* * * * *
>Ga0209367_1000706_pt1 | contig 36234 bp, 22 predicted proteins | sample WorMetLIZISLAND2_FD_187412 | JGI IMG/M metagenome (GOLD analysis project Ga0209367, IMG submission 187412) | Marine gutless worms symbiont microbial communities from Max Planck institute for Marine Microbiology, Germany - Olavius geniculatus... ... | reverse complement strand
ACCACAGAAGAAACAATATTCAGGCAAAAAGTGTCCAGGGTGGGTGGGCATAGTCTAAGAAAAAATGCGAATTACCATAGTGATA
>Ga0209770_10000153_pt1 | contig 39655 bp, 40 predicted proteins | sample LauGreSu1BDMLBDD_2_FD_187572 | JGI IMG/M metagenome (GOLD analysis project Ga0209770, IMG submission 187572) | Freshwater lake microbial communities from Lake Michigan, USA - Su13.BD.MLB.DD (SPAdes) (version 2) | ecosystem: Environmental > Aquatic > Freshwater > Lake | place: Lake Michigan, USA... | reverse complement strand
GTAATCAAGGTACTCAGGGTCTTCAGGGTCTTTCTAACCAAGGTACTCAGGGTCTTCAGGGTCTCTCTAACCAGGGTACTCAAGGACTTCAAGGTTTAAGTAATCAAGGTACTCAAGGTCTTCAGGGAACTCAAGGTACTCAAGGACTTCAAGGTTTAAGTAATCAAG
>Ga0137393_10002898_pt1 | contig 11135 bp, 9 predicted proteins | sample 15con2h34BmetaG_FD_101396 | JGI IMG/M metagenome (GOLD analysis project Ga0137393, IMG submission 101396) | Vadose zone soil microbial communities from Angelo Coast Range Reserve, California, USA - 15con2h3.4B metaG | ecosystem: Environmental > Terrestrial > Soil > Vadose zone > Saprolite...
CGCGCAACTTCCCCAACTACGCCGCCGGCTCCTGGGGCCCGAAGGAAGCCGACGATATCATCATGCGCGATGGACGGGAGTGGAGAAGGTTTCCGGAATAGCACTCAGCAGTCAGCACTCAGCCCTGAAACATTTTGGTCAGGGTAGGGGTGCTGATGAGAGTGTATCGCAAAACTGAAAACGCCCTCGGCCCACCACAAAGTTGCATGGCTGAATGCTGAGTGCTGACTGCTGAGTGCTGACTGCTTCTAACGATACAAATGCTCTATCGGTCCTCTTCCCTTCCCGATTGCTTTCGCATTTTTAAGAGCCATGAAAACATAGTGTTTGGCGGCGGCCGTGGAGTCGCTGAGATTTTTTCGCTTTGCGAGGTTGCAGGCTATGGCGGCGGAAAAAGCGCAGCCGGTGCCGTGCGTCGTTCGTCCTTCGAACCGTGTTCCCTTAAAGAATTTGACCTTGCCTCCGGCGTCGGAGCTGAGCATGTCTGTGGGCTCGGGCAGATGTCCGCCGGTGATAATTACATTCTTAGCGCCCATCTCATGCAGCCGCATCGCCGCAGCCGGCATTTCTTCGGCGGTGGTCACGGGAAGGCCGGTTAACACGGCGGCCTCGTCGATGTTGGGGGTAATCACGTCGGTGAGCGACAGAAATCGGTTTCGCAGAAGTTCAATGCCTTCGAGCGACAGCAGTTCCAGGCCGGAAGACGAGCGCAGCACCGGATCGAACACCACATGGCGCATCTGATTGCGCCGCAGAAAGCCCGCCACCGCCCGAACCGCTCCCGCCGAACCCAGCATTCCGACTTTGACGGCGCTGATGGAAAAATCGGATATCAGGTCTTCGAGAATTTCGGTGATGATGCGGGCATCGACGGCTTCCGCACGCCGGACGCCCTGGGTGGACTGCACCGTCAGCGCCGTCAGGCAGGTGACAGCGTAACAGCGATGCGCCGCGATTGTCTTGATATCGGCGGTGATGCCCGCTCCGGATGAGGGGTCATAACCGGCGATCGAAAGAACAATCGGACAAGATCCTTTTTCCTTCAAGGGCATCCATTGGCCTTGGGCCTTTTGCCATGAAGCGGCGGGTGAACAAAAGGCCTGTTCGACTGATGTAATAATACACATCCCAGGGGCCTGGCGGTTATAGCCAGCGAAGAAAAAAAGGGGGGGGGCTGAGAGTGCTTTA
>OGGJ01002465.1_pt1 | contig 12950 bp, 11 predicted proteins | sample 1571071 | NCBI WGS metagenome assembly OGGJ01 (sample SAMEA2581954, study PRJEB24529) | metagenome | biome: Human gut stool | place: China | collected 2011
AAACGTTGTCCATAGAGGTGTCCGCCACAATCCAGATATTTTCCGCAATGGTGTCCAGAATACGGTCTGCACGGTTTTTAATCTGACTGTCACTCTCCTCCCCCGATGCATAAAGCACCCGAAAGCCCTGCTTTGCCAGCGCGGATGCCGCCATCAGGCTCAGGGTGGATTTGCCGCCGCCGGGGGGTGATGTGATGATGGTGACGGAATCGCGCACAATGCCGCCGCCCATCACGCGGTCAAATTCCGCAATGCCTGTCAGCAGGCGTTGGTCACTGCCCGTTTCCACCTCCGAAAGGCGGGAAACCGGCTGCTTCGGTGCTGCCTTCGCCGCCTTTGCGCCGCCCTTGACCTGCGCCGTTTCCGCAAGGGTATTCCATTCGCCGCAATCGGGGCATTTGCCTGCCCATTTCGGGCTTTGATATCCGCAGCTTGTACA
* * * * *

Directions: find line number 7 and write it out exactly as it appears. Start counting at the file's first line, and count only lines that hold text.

>OGGJ01002465.1_pt1 | contig 12950 bp, 11 predicted proteins | sample 1571071 | NCBI WGS metagenome assembly OGGJ01 (sample SAMEA2581954, study PRJEB24529) | metagenome | biome: Human gut stool | place: China | collected 2011